Take the 2-minute tour ×
Mathematics Stack Exchange is a question and answer site for people studying math at any level and professionals in related fields. It's 100% free, no registration required.

My general question is on what to do with a scalar result from a partial derivative.

Suppose a column vector $x$, and a function $f$ which accepts $x$ and returns a scalar. (e.g. proposition 8). Then suppose that in the process of finding $\frac{\partial f }{\partial x} $, that you take the partial derivative with respect to $x_k$ to get the following, $$\frac{\partial f }{\partial x_k} = 2x_k $$

so then, what is the derivative with respect to the entire vector $x$ (keeping in mind this is a hypothetical example and not the same as prop. 8)? I am not sure whether the the following result would be correct, and whether the result should a row or column vector. $$\frac{\partial f }{\partial x} = 2x^T $$

What if the function $f$ here returns a vector or matrix, then is the answer any different here?

share|improve this question
    
So $\alpha$ is a function of $x$? Or of $x$ and additional variables? –  Alex Becker Jul 9 '12 at 2:25
    
If $\alpha$ is real valued, then you are right. –  Ashok Jul 9 '12 at 5:54
    
I assume $\alpha(\cdot)$ is a function of $x$; but it is unclear whether $\partial\alpha/\partial x=2x_k$ holds just for one $k$ or for all $k$. –  Christian Blatter Jul 9 '12 at 7:07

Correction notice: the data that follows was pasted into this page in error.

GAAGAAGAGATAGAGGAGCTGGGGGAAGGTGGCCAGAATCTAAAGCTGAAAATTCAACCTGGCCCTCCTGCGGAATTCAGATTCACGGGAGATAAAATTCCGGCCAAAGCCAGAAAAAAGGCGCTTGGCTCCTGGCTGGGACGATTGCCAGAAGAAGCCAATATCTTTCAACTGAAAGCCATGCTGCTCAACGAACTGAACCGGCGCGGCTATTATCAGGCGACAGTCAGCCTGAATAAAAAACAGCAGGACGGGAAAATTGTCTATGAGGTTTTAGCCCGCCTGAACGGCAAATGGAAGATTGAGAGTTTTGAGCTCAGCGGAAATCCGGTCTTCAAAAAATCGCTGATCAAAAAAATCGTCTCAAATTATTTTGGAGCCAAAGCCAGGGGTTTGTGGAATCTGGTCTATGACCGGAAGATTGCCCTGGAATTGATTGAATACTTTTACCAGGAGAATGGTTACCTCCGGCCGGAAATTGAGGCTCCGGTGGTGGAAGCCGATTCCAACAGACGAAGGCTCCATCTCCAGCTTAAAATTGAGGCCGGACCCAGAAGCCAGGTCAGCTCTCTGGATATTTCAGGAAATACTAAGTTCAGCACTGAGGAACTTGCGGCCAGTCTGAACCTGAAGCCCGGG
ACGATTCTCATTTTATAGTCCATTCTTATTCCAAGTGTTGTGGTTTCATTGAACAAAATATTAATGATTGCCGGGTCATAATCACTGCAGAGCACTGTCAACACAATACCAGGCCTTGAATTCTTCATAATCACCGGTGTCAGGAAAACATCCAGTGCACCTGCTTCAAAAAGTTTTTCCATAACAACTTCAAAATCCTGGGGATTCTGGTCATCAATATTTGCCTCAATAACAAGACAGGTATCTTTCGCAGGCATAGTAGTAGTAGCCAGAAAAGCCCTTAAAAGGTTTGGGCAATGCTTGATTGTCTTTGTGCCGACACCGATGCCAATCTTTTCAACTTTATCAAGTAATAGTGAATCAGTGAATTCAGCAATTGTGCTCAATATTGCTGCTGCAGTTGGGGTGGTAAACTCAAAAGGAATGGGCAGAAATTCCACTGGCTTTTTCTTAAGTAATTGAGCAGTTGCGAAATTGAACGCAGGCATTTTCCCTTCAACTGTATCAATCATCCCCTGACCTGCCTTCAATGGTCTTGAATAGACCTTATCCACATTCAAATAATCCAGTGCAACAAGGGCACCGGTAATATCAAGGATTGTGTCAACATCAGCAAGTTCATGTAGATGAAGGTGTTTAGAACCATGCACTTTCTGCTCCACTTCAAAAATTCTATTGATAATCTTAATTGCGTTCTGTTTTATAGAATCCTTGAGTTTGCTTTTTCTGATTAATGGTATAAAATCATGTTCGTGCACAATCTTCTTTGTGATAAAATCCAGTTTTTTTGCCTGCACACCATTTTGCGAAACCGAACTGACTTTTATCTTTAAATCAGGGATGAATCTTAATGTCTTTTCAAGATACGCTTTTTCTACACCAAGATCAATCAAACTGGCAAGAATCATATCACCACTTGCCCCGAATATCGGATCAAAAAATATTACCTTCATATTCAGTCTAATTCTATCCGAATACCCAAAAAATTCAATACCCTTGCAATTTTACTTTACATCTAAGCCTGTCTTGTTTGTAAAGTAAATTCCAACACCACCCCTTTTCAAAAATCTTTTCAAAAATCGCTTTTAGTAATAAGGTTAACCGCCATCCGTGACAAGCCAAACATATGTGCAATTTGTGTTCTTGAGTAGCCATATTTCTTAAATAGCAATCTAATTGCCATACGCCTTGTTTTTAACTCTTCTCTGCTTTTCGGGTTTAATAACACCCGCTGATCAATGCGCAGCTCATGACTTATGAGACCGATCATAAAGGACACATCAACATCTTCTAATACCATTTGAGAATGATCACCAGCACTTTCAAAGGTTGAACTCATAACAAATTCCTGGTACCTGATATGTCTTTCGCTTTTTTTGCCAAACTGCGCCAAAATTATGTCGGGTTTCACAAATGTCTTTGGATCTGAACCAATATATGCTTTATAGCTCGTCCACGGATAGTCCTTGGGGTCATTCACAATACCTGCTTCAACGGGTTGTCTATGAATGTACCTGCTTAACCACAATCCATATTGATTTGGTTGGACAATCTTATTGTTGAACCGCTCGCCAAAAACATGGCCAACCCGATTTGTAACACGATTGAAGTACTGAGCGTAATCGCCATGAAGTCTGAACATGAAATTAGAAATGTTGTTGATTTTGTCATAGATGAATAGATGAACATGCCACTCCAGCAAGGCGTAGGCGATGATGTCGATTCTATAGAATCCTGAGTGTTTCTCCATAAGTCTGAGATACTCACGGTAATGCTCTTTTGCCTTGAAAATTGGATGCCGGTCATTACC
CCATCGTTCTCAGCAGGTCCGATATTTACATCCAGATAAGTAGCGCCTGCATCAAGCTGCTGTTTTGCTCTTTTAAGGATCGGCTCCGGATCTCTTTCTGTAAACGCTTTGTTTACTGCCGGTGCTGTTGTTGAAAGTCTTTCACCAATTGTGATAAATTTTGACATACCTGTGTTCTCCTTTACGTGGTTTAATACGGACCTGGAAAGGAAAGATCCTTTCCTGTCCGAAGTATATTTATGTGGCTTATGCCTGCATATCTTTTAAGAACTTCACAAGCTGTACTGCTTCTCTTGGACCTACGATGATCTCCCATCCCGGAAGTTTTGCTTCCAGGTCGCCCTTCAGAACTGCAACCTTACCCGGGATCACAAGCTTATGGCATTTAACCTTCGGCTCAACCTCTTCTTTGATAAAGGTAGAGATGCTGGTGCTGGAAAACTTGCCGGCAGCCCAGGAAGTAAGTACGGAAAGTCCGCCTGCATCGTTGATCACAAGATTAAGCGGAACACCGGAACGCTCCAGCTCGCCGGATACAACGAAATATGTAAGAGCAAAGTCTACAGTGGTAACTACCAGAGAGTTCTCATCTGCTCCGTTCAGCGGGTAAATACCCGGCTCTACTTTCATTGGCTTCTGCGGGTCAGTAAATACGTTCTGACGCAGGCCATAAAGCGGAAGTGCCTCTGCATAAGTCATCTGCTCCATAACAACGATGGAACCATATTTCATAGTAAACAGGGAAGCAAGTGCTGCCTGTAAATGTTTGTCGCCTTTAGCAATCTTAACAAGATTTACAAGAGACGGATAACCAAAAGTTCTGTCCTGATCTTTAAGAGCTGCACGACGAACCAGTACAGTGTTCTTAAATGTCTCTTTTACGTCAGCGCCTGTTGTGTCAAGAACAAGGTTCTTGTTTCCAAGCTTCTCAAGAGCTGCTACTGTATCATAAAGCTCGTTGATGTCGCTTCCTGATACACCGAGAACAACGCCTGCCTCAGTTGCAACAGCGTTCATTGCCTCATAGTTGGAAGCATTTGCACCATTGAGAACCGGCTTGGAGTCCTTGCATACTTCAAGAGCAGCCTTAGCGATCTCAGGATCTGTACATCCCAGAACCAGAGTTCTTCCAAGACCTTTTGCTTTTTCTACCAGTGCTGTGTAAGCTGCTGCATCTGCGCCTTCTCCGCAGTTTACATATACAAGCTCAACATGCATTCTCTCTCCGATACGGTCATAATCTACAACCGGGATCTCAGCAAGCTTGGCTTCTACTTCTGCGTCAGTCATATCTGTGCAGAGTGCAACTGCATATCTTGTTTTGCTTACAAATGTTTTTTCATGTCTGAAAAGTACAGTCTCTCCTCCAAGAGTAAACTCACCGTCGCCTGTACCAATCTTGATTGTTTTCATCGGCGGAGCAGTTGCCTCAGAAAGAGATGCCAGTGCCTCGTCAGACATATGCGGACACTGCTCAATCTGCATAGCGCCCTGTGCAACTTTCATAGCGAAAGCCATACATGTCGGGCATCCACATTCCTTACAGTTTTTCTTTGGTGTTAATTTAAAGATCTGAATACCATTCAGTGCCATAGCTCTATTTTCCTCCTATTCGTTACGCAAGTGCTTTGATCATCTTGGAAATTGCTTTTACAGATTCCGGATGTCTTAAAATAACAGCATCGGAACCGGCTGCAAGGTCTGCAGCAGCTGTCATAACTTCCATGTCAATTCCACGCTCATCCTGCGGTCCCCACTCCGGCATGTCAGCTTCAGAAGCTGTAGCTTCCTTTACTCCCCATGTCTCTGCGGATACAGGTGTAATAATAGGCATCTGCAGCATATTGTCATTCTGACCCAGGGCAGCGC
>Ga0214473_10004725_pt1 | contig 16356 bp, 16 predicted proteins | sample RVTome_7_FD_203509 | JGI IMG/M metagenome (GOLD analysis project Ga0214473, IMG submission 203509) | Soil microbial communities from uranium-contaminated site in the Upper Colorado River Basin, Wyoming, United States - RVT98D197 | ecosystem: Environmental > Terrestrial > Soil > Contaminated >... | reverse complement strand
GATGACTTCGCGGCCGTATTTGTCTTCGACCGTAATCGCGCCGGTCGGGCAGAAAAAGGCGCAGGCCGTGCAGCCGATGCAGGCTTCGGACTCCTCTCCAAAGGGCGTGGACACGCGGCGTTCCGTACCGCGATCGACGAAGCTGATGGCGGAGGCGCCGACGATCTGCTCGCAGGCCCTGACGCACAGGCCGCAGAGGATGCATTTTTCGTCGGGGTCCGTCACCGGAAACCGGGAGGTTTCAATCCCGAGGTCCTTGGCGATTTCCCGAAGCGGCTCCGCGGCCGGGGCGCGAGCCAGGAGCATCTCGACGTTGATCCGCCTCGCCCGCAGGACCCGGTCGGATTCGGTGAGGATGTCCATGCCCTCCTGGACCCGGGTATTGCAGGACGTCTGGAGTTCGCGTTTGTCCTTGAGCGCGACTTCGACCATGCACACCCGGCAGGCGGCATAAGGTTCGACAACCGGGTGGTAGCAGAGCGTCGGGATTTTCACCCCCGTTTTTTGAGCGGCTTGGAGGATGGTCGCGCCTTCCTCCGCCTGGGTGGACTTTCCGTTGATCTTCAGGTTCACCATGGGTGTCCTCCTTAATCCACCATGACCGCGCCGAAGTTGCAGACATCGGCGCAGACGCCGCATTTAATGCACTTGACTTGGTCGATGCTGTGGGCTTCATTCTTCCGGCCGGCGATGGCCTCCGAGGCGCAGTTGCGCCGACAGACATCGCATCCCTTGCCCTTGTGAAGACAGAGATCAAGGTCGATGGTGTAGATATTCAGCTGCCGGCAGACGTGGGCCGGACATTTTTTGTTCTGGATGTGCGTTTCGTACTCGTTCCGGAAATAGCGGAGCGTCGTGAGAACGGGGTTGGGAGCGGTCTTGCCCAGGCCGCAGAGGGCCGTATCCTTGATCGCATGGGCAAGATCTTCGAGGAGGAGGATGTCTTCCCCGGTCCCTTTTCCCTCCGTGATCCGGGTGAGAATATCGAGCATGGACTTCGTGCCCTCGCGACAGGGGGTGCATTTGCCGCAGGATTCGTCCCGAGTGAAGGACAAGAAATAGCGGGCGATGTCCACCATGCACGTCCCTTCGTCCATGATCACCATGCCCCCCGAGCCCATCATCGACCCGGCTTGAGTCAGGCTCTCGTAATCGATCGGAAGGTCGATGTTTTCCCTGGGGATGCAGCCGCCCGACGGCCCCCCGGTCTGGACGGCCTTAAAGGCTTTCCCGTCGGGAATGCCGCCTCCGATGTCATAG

@ChristianBlatter here I mean for $\partial f / \partial x_k$ to hold for any $x_k$ in the vector, and also renamed it to $f$ since I now realize $\alpha$ by convention is a scalar constant instead of a function per se. –  Not a NaN notha Jul 10 '12 at 2:31
add comment

1 Answer

It's depends on your definition, but usually the derivative of a scalar with respect to a vector is defined as $\frac{\partial \alpha}{\partial\mathbf{x}} \equiv [\frac{\partial \alpha}{\partial x_1},\cdots, \frac{\partial \alpha}{\partial x_n}]^T $ where $\mathbf{x}=[x_1, \cdots, x_n]^T$.

For your question, since $\mathbf{x}$ is a column vector and $\frac{\partial \alpha}{\partial x_k} = 2x_k$ holds for all $k$, then $\frac{\partial \alpha}{\partial\mathbf{x}} = 2\mathbf{x}$, i.e. it's still a column vector by the above definition. (Of course, it can be a row vector by another definition.)

If $\alpha$ is a vector or matrix, then the result is a matrix or three-rank tensor, respectively. You can find more information at here and here or google "matrix calculus".

share|improve this answer
    
for the first $\alpha/x_k$ it is just differentiating w.r.t. $x_k$, and for $\alpha/x$ it's just supposed to be w.r.t. $x$. –  Not a NaN notha Jul 9 '12 at 21:20
    
@T. Webster, is it a question or just a comment? –  chaohuang Jul 9 '12 at 21:25
    
Just edited the answer according to your question modification. –  chaohuang Jul 9 '12 at 21:48
    
@chohuang, so what I don't understand is why at (45) of proposition (8) (cf URL), we go from a scalar expression $\partial \alpha/\partial x_k$, to an expression (46) $x^T$ instead of the $n \times 1$ vector $x$ –  Not a NaN notha Jul 10 '12 at 2:54
add comment

Your Answer

 
discard

By posting your answer, you agree to the privacy policy and terms of service.

Not the answer you're looking for? Browse other questions tagged or ask your own question.